On April 22, 2004, USDA’s Animal and Plant Health Inspection Service (APHIS) issued an order restricting the movement of nursery stock from California nurseries, amended from an order issued April 9, following extensive negotiations between federal and state plant protection officials.
In order to prevent the spreading of P. ramorum, or sudden oak death (SOD), APHIS established restrictions on the interstate movement of nursery stock that has been identified as a host or associated host from commercial nurseries in 46 non-quarantined counties in California until the nursery has been inspected and determined by USDA diagnostics to show no evidence of SOD infestation. The 10 counties currently under quarantine are Alameda, Marin, Mendocino, Monterey, Napa, San Mateo, Santa Clara, Santa Cruz, Solano and Sonoma. The amended order adds Contra Costa and Humboldt to the list of quarantined areas.
According to Claude Knighten, media contact for APHIS and the SOD hotline, there are two separate quarantines. APHIS is regulating hosts and associated hosts of P. ramorum from the 46 non-quarantined counties. From the 12 quarantined areas, APHIS is regulating other material, such as soil and wood items.
"We’re having dialogue with the states daily and with the national plant board," said Knighten. "We’re trying to safeguard the states because we understand how they feel, but at the same time, we want to allow free trade."
Hosts and associated articles inspected, tested and determined to be negative for SOD using both PCR and culture/morphological protocols prior to April 23, 2004 are eligible for interstate movement, provided that the nursery is operating under a compliance agreement with APHIS. All nursery stock and associated articles shipped interstate from California must be accompanied by appropriate federal certification issued under a compliance agreement.
Samples will be analyzed using a methodology at a laboratory approved by APHIS. APHIS uses ELISA prescreening of plant samples, nested PCR tests and culture tests to determine the presence of P. ramorum. According to APHIS, if ELISA prescreening is not performed, or if the results of ELISA prescreening are positive for SOD, plant samples must be analyzed using either the APHIS-approved nested PCR or culture test. Positive PCR tests do not require confirmatory culture tests, nor do positive cultures require confirmatory PCR tests. However, if cultures are negative, a nested PCR test must be conducted. No culture test is required if a PCR test returns negative.
According to the USDA, "Given that nurseries outside the quarantined area are not covered by the current regulations, we are implementing new restrictions on the interstate movement of host nursery stock and associated articles from all commercial nurseries in California that are outside the quarantined area. This action is necessary on an emergency basis to prevent the potential spread of P. ramorum to non-infested areas of the United States outside California."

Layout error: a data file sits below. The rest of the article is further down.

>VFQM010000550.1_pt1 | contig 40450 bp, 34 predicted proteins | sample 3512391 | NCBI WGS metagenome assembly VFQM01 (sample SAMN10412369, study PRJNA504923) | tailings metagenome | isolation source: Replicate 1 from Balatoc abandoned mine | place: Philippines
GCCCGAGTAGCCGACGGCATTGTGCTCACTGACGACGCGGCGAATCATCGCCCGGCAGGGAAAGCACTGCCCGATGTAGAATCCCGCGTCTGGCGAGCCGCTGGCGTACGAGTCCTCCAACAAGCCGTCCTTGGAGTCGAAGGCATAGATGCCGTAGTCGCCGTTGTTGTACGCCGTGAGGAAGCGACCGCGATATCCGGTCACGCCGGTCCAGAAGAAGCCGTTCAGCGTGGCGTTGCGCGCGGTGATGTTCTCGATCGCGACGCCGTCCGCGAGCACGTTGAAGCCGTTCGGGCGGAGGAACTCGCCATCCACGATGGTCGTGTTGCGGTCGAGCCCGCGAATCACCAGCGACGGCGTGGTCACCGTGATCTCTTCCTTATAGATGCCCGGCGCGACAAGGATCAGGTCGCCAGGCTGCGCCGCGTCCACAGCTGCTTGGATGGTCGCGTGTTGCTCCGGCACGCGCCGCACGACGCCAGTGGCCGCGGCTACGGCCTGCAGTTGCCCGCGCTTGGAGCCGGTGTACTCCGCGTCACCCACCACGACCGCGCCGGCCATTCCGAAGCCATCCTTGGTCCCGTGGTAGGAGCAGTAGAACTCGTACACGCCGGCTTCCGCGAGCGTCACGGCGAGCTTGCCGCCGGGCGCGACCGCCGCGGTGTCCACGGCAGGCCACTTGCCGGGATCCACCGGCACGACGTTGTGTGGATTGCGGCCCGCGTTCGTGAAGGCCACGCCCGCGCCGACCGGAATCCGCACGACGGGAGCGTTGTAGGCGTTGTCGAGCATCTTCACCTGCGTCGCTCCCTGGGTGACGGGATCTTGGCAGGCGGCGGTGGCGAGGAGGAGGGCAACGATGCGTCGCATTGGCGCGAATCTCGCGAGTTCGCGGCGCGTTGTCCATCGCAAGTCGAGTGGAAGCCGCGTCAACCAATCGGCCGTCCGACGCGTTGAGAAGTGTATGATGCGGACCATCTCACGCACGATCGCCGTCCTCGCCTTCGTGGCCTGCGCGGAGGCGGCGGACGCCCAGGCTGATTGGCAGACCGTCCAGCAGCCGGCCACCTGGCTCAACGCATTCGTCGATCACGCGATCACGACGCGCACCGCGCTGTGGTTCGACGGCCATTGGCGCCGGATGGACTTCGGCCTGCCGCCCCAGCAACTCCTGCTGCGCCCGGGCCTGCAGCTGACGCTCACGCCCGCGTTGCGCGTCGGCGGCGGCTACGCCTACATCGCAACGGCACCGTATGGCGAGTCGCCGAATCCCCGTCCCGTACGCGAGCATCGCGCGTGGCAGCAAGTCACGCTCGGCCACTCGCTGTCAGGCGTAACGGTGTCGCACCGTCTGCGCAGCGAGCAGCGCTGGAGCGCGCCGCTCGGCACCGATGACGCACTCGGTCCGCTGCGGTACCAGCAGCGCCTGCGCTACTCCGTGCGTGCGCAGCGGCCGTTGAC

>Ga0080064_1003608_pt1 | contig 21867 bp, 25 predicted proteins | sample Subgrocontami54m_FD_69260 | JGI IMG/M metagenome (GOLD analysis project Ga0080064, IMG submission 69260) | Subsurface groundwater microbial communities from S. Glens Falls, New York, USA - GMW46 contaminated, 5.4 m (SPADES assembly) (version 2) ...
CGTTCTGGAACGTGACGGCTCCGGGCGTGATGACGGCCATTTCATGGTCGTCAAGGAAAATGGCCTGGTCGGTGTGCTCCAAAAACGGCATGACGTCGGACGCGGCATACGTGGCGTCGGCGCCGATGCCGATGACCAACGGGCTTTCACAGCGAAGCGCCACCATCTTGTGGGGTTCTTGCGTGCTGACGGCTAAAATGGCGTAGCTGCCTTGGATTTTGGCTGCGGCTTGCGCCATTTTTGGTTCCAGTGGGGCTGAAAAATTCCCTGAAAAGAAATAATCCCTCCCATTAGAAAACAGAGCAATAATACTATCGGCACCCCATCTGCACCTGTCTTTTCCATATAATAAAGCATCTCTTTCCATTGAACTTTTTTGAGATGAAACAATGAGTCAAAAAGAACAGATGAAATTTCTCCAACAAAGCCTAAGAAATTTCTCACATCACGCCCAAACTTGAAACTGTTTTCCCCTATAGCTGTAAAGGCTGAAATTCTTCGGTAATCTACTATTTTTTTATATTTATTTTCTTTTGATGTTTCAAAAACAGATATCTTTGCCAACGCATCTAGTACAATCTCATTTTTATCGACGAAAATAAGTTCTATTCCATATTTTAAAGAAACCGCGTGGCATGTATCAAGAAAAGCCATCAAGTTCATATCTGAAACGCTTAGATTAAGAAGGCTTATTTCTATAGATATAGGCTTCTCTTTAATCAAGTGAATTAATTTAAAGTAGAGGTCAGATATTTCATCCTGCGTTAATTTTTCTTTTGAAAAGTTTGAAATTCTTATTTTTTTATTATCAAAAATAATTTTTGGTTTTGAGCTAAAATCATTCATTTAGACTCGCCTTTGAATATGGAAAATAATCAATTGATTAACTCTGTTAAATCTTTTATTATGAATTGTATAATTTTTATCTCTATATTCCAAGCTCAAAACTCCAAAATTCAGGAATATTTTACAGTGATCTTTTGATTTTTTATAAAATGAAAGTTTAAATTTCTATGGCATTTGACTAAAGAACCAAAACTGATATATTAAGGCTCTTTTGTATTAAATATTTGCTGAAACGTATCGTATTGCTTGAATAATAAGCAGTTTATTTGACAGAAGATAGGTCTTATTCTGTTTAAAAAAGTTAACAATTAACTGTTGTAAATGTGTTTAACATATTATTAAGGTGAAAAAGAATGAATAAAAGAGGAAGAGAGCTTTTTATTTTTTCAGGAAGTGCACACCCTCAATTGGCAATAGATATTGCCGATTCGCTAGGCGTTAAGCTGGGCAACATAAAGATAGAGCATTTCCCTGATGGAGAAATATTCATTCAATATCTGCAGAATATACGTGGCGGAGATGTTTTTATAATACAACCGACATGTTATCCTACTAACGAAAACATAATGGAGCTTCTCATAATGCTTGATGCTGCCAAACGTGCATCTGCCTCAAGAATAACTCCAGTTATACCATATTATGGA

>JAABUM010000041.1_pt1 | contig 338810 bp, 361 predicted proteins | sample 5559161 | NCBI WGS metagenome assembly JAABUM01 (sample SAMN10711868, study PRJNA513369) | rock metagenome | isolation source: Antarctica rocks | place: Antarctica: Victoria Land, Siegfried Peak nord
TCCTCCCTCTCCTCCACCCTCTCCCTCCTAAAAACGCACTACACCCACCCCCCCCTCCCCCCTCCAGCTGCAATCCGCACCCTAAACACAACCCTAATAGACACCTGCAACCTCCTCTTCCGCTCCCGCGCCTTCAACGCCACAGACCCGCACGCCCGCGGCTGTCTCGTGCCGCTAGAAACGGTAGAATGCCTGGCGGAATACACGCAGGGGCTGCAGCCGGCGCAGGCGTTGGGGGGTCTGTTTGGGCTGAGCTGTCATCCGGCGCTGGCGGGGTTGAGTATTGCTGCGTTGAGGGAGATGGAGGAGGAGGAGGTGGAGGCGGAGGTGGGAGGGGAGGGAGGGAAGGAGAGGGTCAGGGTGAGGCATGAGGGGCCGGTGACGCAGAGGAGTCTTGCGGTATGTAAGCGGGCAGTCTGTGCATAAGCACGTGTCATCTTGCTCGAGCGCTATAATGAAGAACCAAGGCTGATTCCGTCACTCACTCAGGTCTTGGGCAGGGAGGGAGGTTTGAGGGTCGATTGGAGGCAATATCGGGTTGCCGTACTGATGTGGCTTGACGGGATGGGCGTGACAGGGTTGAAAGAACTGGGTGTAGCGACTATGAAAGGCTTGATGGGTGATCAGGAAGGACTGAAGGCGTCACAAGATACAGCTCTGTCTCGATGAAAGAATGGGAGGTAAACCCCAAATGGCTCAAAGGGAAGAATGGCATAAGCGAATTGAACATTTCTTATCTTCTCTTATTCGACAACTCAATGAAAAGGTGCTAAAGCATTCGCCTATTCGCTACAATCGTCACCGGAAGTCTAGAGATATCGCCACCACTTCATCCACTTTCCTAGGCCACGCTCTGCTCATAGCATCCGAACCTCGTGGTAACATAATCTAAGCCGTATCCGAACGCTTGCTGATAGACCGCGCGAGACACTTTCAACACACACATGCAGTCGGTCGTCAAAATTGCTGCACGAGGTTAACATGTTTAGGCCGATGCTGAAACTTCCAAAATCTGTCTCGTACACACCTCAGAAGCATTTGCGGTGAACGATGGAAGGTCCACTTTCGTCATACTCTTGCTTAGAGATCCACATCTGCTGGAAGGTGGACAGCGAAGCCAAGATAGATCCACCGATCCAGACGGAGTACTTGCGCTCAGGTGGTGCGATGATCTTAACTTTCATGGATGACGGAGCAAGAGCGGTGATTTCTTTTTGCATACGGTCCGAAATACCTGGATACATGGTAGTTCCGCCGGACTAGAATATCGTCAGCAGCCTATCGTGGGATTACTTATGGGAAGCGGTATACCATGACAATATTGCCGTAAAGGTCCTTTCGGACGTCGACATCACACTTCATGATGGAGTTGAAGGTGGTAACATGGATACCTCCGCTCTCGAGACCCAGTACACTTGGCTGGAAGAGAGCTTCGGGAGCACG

According to the American Nursery and Landscape Association (ANLA) analysis of the USDA-APHIS order, the amended order ensures that all California nurseries shipping known SOD hosts and associated plants interstate are subject to inspection and diagnostic testing prior to shipment. It also places temporary holds on all hosts; associated plants; plants located within a 10-meter radius of hosts and associated plants; and all plants within host and associated plant genera, pending inspection and testing. The order establishes the parameters for testing, including which types of diagnostic tests APHIS will use and the response to either positive or negative test results.
According to the order, a minimum of 40 samples must be tested per nursery location. One sample may contain more than one leaf, but no more than one sample per plant can be taken. According to the USDA, "Samples will be taken from symptomatic plants unless no symptomatic plants are present. In that case, asymptomatic plants will be sampled. Sampling shall be biased to hosts, associated articles and nearby plants."
"Today’s action is not perfect, and the amended APHIS order will result in some short-term pain for both California growers and plant retailers across the country," said Craig Regelbrugge, senior director of government relations at ANLA. "Hopefully, as new measures are implemented over the next few days, the system will begin to return to normal. Yet, strong federal leadership is key, and USDA seems to be stepping up."
For further information regarding the testing protocols and amended order, visit www.aphis.usda.gov/ppq/ispm/sod/survey.html .